Abraham Lincoln

Ken and Robin Consume Media: Greek Gods Diffuse and the Count de St-Germain Parties

January 15th, 2019 | Robin


Ken and Robin Consume Media is brought to you by the discriminating and good-looking backers of the Ken and Robin Talk About Stuff Patreon. Each week we provide capsule reviews of the books, movies, TV seasons and more we cram into our hyper-analytical sensoriums. Join the Patreon to help pick the items we’ll talk about in greater depth on a little podcast segment we like to call Tell Me More.


Greek Gods Abroad (Nonfiction, Robert Parker, 2017) After Alexander’s conquests, the Hellenistic kings and colonists outside historic Greece brought the Olympian gods to their new domains — or did they? Parker masterfully looks at what (surprisingly little) we know of blended (or interpreted) Olympian-local deities as well as the way the Greek gods shifted their roles following contact with Egypt, Anatolia, and the East. Parker ranges from polytheistic theology to Arabian epigraphy and back; I bought the book for reference and wound up reading it cover to cover. –KH

Hearts Beat Loud (Film, US, Brett Haley, 2018) With her sights firmly set on pre-med at UCLA, a charmingly dyspeptic Brooklyn record store owner (Nick Offerman) inveigles his talented daughter (Kiersey Clemons) into making music with him. Sweet-natured observational comedy-drama buoyed by affection for its characters and a commitment to the real.—RDL

The Little Drummer Girl (Television, UK/US, BBC/AMC, Park Chan-wook, 2018) Israeli spymaster (Michael Shannon) and agent runner (Alexander Skarsgard) recruit a young British actress to infiltrate a Palestinian terrorist network. Park retunes his style to (mostly) subtle, returning to his signature theme of cyclical vengeance, for this strongly cast and acted Le Carré adaptation. Best 70s color palette ever.—RDL

The Night Comes For Us (Film, Indonesia, Timo Tjahjanto, 2018) Triad enforcer Ito (Joe “The Raid” Taslim) saves a little girl and brings down the ultra-violent wrath of the Triad including his old friend Arian (Iko “Merantau” Uwais). Great fight choreography and tight editing build to a battle of the action stars that has to be seen to be believed. Alternating stunningly beautiful compositions with shatteringly violent fight scenes, this would hit the Pinnacle if the story hung together better. –KH

Rumbullion (Fiction, Molly Tanzer, 2016) When the Count of St.-Germain performs at Julian Bretwynde’s house party in 1743, things get decidedly uncanny. This novella (originally published in 2013) follows Bretwynde’s epistolary attempt to figure out what happened at his own party. (Tanzer’s logline for it is “Rashomon with fops.”) Its weird tone precisely threads the line between funny ha-ha and funny-strange. –KH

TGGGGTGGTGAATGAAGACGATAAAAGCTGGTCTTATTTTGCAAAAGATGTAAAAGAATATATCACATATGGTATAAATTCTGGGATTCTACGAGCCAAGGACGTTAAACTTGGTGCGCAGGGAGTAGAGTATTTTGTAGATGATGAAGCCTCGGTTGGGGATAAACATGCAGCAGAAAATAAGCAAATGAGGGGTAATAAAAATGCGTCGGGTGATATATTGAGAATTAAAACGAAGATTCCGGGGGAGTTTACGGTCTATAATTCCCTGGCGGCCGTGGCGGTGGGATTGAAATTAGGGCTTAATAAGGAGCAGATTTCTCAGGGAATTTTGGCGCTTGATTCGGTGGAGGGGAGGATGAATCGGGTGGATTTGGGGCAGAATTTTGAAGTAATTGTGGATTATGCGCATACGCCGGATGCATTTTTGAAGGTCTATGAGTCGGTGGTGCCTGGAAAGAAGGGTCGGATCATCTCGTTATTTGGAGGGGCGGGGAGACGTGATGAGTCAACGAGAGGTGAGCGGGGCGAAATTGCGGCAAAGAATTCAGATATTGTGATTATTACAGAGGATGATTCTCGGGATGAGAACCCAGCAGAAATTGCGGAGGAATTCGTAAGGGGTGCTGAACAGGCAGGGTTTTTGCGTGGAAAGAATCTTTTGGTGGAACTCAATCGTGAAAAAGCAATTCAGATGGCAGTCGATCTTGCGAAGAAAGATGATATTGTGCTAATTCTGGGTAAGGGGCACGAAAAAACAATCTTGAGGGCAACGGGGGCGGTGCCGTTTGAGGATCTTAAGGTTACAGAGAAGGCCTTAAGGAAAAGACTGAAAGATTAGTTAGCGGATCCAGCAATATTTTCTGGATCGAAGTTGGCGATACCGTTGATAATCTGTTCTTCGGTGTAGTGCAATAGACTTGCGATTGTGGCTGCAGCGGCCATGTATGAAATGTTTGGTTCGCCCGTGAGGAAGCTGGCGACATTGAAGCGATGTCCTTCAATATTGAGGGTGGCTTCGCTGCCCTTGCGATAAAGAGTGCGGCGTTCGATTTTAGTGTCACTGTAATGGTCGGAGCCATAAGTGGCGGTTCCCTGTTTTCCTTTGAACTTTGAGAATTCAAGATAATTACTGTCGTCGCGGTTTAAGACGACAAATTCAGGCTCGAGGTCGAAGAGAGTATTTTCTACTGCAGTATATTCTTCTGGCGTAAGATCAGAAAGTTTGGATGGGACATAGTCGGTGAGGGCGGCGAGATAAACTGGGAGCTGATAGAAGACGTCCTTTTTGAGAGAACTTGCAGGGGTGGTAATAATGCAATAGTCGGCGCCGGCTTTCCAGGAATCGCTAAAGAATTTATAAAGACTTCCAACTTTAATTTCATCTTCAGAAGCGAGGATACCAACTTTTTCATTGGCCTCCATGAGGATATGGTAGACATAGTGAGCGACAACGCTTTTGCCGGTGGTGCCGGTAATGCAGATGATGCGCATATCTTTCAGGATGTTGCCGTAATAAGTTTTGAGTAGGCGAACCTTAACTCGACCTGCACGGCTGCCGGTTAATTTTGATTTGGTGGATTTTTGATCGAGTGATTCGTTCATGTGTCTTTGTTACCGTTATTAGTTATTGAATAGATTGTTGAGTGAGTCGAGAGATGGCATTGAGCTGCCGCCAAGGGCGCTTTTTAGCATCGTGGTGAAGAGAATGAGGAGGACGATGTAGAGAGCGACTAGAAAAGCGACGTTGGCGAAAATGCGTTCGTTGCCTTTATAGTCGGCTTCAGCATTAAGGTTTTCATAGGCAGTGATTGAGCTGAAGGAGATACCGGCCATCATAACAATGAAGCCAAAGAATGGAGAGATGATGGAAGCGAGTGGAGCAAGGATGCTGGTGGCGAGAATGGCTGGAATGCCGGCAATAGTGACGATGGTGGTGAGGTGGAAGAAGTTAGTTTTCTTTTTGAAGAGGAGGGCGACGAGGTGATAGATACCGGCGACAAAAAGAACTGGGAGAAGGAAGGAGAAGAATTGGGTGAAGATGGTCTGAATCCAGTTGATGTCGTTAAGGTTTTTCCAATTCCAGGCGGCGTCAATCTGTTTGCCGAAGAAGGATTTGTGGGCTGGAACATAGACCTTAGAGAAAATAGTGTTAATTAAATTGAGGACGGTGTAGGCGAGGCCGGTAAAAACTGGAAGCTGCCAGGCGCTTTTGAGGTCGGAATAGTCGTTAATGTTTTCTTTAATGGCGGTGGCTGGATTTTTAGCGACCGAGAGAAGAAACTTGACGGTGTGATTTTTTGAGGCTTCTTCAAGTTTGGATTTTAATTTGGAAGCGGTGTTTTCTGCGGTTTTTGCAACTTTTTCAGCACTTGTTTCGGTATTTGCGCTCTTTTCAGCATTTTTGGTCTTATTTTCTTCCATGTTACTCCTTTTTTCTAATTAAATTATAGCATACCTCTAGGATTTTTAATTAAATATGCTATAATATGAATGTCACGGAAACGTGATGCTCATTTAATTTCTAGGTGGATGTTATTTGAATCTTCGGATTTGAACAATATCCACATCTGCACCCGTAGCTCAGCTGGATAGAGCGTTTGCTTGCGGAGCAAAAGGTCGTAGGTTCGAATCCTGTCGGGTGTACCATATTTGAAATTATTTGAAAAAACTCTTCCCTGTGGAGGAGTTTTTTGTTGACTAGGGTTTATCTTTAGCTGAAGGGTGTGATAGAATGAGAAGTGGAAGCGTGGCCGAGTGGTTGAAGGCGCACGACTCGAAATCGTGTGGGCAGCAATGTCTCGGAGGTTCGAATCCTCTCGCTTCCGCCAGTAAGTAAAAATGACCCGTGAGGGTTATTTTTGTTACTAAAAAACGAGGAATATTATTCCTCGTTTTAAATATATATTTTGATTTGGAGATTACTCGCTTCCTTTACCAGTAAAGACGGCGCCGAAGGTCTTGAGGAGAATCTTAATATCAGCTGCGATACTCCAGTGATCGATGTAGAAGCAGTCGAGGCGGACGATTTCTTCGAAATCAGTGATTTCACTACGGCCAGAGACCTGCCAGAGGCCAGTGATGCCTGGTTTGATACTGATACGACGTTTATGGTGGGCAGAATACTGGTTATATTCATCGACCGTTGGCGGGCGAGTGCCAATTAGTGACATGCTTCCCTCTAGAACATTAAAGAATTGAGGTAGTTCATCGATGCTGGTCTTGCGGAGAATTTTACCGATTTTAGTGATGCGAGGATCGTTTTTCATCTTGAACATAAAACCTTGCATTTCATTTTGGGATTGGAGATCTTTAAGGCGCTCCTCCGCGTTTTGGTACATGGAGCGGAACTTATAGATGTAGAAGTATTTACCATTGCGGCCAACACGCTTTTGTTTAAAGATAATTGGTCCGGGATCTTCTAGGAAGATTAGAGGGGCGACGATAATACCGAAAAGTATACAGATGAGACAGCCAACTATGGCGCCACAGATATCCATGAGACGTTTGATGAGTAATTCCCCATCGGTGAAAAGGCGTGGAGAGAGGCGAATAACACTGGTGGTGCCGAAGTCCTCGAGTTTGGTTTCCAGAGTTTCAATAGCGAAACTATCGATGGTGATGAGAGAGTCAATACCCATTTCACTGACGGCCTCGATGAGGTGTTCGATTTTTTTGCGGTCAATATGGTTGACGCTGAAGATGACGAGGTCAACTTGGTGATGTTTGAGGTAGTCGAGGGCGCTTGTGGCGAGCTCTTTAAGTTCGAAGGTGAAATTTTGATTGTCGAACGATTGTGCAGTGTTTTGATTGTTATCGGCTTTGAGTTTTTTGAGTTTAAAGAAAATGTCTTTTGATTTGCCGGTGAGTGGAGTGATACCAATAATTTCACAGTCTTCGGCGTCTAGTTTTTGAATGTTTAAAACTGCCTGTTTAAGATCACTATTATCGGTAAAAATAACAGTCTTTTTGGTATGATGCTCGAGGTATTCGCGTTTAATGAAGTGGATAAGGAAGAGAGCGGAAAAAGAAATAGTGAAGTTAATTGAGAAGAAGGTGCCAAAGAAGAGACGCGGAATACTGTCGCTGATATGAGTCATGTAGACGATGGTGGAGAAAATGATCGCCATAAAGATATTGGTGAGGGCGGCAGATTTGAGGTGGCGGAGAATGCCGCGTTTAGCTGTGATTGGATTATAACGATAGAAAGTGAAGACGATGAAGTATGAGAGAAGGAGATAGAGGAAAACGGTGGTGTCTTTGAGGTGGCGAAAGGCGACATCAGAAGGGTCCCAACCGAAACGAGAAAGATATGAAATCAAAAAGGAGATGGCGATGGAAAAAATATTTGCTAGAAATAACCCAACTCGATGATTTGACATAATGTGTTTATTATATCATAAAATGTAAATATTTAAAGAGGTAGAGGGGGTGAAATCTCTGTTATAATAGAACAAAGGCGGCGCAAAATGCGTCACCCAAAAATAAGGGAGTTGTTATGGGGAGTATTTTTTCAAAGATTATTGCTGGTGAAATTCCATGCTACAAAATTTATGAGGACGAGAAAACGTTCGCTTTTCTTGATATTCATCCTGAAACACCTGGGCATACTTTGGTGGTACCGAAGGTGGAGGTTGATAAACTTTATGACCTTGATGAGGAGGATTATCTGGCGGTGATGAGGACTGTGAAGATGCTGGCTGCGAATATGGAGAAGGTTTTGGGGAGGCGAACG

Aberdeen (Film, HK, Pang Ho-cheung, 2014) Members of an extended family, including a surface-minded motivational speaker (Louis Koo), his philandering brother-in-law (Erik Tsang) and his struggling actress wife (Gigi Leung) grapple in their various ways with the limitations of fate. Atmospheric ensemble piece lets itself down with a decidedly peculiar set of concluding epiphanies.—RDL

Aldous Huxley’s Hands: His Quest for Perception and the Origin and Return of Psychedelic Science (Nonfiction, Allene Symons, 2015) Examination of the eliptonic interests of Aldous Huxley and his circle, including hand photography experiments conducted by the author’s father to establish a physical marker for schizophrenia in an era of doctrinaire Freudianism. In a case of two books continually interrupting one another, the short bio of Huxley through a KARTASian lens pays off, while the attempt to understand an opaque, eccentric parent struggles to yield the hoped-for epiphany.—RDL

Rulers of the City (Film, Italy, Fernando Di Leo, 1977) Cocky gangland debt collector and an enigmatic gambler become hunted men after swindling a scary mobster (Jack Palance.) Haphazardly switches back and forth between the director’s baseline fatalistic crime drama and goofball action romp. AKA Mister Scarface.—RDL

2 Responses to “Ken and Robin Consume Media: Greek Gods Diffuse and the Count de St-Germain Parties”

  1. Tim Emrick says:

    Greek gods and St-Germain in the same title line? And both Recommened? Whelp, there goes my book budget for the next few months…

  2. Hank Harwell says:

    “I bought the book for reference and wound up reading it cover to cover.” This brings up a good question: When Ken makes his book raids, how many of them (percentage-wise) does he actually read from cover to cover, and how many are simply just for reference-sake?

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